An inspiring Earth Day message from Jane Goodall

February 2, 2007 | By | Reply More

I know that it’s not Earth Day.  On the other hand, every day is (or should be) Earth Day.   Mainly, I wanted to share the link to Jane Goodall’s Earth Day talk from the spring, 2006 (see below). 

The students in my daughter’s class were given an assignment to read a biography and then make a short presentation to their 1st grade class.  Without any pressure from me, Charlotte chose Jane Goodall.  Tonight we finished reading one of Jane Goodall autobiographies together. 

Even as a tiny girl, Jane couldn’t wait to get out of the classroom and to get outdoors. At seven years, old, Jane and her friends painted numbers on the sides of snails and held snail races.   She and her friends also formed a nature club and built an outdoor nature “museum” for which they charged admission to people passing by.  With that money, they bought the freedom of two horses that were about to be butchered. 

The lesson I’m realizing, made all-the-more-real in that I’ve been spending time with my young daughter, is that the things children experience while they are young can make a difference.  What would Jane Goodall have accomplished as an adult had she spent her childhood watching TV and hanging around at the mall? I am also reminded how important it is to invest in children while they are young.  As I wrote in an earlier article, it even makes economic sense to do so.

Most everyone knows about Goodall’s groundbreaking work studying chimpanzees at Gombe National Park in Tanzania.  She learned that chimpanzees sometimes do eat meat, contrary to prevailing beliefs.  She learned, to the astonishment of many, that chimpanzees make their own tools.  She learned this by very patiently taking the time to observe the chimpanzees.  You know, old-fashioned evidence-based science . . .

What I didn’t know, until tonight, is what an eloquent and gracious speaker Goodall is.  If you’re interested in hearing her, go to the homepage of the Jane Goodall Institute, then click the link for “Spreading the Hope,” Goodall’s 2006 Earth Day address.  You’ll learn about how incredibly much the study of chimpanzees has “blurred the line” between humans and other animals.  You learn all of this by listening to the voice of an incredibly dedicated woman who began her studies in Tanzania 47 years ago.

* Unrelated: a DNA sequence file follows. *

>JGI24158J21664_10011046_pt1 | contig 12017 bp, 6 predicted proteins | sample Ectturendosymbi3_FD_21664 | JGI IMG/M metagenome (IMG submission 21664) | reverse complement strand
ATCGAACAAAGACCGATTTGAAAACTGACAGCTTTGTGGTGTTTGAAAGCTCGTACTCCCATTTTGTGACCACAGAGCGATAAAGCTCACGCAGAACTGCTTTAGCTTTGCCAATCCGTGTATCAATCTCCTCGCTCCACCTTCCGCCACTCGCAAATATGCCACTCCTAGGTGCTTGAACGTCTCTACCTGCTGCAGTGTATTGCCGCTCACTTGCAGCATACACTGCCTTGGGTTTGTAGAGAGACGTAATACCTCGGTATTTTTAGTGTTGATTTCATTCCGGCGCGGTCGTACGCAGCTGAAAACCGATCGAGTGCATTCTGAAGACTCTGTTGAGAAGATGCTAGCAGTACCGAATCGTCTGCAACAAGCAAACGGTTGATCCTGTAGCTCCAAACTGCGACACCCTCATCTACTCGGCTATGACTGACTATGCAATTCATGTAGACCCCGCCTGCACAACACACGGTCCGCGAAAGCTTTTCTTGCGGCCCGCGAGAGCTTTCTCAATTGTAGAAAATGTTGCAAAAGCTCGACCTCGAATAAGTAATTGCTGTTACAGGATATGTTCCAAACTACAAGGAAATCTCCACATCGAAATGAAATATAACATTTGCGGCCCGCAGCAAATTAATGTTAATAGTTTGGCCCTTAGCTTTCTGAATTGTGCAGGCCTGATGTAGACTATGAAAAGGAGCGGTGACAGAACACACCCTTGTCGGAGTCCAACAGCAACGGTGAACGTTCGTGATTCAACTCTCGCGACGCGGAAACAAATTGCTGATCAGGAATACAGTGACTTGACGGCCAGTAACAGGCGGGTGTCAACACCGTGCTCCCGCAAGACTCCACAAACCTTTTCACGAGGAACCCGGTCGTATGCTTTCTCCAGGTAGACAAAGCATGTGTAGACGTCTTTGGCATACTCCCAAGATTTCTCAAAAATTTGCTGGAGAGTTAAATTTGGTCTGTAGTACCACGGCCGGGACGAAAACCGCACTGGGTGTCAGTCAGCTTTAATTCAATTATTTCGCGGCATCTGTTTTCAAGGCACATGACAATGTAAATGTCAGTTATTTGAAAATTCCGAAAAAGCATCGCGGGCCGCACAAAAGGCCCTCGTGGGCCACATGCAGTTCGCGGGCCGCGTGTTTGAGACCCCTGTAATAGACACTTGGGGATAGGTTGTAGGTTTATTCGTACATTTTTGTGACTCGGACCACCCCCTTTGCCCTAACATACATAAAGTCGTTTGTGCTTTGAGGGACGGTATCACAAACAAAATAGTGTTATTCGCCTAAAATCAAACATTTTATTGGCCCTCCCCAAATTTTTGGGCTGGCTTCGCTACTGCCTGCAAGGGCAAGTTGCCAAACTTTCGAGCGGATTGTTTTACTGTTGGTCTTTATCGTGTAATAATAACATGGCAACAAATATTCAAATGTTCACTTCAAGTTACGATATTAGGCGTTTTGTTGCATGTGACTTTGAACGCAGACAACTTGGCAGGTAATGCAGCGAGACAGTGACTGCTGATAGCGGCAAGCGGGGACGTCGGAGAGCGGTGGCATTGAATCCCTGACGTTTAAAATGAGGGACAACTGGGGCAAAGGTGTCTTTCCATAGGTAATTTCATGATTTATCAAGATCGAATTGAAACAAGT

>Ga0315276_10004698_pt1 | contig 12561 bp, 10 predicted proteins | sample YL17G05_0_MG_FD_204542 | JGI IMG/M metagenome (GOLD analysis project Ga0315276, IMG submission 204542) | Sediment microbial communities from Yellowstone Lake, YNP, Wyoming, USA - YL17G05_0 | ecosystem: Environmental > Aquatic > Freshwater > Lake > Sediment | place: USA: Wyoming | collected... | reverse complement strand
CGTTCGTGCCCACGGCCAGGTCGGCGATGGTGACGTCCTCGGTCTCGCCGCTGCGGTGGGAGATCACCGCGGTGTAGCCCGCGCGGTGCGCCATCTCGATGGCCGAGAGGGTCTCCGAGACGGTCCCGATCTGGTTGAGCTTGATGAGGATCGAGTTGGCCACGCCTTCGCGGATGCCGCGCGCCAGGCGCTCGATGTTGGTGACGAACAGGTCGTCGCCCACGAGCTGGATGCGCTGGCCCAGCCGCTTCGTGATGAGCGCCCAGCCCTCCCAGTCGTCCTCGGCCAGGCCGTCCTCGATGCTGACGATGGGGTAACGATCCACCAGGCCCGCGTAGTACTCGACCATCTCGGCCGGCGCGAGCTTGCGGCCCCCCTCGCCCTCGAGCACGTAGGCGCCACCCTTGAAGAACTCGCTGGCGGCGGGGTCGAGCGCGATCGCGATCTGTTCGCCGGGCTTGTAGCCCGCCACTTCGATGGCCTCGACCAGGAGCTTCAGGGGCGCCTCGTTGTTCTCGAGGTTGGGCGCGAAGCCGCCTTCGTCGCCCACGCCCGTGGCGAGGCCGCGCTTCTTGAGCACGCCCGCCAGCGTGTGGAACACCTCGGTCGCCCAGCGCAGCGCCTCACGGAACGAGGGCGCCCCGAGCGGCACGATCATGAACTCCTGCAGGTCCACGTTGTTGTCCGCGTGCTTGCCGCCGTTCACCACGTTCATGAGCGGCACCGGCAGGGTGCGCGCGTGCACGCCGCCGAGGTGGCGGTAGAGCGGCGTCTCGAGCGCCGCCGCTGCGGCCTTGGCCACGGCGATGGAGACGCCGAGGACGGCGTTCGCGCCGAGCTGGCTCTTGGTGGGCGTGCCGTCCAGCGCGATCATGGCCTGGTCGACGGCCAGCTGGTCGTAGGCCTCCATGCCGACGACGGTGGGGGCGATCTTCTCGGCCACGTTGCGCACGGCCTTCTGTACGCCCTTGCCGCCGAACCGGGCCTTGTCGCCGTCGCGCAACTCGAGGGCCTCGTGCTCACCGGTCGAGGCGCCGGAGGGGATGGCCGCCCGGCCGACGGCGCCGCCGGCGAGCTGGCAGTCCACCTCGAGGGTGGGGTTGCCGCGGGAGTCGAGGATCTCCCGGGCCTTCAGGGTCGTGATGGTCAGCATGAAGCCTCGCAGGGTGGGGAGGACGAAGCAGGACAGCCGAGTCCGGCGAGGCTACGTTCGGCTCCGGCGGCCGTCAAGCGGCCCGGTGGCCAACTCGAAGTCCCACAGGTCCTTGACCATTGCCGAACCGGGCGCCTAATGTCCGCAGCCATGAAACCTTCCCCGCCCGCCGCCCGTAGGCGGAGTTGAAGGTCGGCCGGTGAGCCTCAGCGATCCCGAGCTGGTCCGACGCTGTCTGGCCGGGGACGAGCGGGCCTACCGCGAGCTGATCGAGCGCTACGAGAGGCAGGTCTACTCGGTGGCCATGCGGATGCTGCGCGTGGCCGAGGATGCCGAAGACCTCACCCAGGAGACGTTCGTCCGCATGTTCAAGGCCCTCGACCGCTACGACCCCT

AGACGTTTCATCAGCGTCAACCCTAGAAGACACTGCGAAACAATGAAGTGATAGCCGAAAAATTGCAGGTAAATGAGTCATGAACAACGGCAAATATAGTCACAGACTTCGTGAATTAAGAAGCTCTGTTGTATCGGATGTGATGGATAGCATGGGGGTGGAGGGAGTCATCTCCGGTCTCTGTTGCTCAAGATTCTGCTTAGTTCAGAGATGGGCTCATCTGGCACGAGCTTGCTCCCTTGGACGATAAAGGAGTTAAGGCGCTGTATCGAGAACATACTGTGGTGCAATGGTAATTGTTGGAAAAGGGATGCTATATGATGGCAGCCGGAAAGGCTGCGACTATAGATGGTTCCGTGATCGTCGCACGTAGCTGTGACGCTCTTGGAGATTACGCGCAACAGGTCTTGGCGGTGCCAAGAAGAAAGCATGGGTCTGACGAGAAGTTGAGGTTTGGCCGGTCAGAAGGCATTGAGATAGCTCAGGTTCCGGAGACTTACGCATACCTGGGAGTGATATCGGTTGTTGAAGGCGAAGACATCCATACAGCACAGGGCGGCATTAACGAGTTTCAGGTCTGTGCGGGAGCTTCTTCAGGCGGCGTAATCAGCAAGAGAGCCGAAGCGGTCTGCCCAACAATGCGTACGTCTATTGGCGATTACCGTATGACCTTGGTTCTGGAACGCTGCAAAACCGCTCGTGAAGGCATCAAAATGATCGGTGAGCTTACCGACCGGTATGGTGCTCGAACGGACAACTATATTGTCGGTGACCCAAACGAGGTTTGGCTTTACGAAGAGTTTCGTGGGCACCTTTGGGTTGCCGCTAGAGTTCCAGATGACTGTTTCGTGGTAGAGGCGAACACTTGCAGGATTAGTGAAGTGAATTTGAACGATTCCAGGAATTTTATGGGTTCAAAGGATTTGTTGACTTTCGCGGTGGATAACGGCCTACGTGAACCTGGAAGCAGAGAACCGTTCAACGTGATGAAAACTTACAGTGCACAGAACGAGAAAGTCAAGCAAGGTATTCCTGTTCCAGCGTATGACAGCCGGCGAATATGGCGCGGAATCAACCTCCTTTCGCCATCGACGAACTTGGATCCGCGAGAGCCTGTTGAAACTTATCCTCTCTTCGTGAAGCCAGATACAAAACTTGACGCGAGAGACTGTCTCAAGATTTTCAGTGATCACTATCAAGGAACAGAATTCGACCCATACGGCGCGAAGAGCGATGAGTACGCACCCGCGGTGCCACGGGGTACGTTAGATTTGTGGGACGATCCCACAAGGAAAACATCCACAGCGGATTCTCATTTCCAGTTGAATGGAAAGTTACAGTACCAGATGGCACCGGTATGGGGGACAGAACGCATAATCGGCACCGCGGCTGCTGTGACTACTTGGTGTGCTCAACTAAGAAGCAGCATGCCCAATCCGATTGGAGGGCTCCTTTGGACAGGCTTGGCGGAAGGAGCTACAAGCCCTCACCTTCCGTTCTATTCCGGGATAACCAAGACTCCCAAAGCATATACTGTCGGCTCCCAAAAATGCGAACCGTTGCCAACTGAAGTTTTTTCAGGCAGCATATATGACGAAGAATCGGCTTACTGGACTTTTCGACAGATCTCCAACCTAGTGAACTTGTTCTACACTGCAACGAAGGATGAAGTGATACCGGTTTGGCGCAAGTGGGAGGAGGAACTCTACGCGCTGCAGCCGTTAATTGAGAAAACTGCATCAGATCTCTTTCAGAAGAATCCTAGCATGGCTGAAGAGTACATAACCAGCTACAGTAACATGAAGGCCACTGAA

For instance, humans and chimpanzees are so closely related that they can share each others’ blood (at least, those of the same blood type).  You’ll learn of the desperate plight of chimpanzees, who have shrunk from 2 million in 1960 down to 175,000 today, many of them living in isolated communities that are doomed.  At the conclusion of her talk, though, Jane presents a message of hope.

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Category: Environment, Evolution, Science

About the Author ()

Erich Vieth is an attorney focusing on consumer law litigation and appellate practice. He is also a working musician and a writer, having founded Dangerous Intersection in 2006. Erich lives in the Shaw Neighborhood of St. Louis, Missouri, where he lives half-time with his two extraordinary daughters.

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